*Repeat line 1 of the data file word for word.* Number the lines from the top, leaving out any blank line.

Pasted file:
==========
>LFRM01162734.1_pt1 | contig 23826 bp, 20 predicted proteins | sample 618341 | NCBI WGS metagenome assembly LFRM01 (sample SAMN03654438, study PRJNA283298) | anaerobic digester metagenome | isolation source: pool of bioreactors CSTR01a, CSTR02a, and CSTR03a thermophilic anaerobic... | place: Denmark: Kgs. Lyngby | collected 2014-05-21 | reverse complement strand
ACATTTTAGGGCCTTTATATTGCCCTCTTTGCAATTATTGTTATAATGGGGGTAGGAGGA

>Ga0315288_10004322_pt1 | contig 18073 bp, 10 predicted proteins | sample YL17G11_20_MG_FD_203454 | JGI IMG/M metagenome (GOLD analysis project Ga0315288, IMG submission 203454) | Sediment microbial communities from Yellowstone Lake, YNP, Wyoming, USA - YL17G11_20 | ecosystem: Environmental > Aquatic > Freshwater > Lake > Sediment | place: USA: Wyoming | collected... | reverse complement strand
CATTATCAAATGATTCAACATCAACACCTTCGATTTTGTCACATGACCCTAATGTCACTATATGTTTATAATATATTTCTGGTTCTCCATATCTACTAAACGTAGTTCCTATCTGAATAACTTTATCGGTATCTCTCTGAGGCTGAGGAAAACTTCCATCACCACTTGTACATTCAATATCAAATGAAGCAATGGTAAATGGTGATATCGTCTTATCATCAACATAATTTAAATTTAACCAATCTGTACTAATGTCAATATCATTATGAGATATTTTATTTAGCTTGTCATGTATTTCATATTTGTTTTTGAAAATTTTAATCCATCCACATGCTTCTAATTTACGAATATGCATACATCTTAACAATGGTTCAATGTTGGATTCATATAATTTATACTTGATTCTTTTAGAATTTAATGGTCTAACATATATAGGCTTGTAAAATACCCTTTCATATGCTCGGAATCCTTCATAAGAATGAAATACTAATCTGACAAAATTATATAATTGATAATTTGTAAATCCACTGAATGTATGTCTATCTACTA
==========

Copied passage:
>LFRM01162734.1_pt1 | contig 23826 bp, 20 predicted proteins | sample 618341 | NCBI WGS metagenome assembly LFRM01 (sample SAMN03654438, study PRJNA283298) | anaerobic digester metagenome | isolation source: pool of bioreactors CSTR01a, CSTR02a, and CSTR03a thermophilic anaerobic... | place: Denmark: Kgs. Lyngby | collected 2014-05-21 | reverse complement strand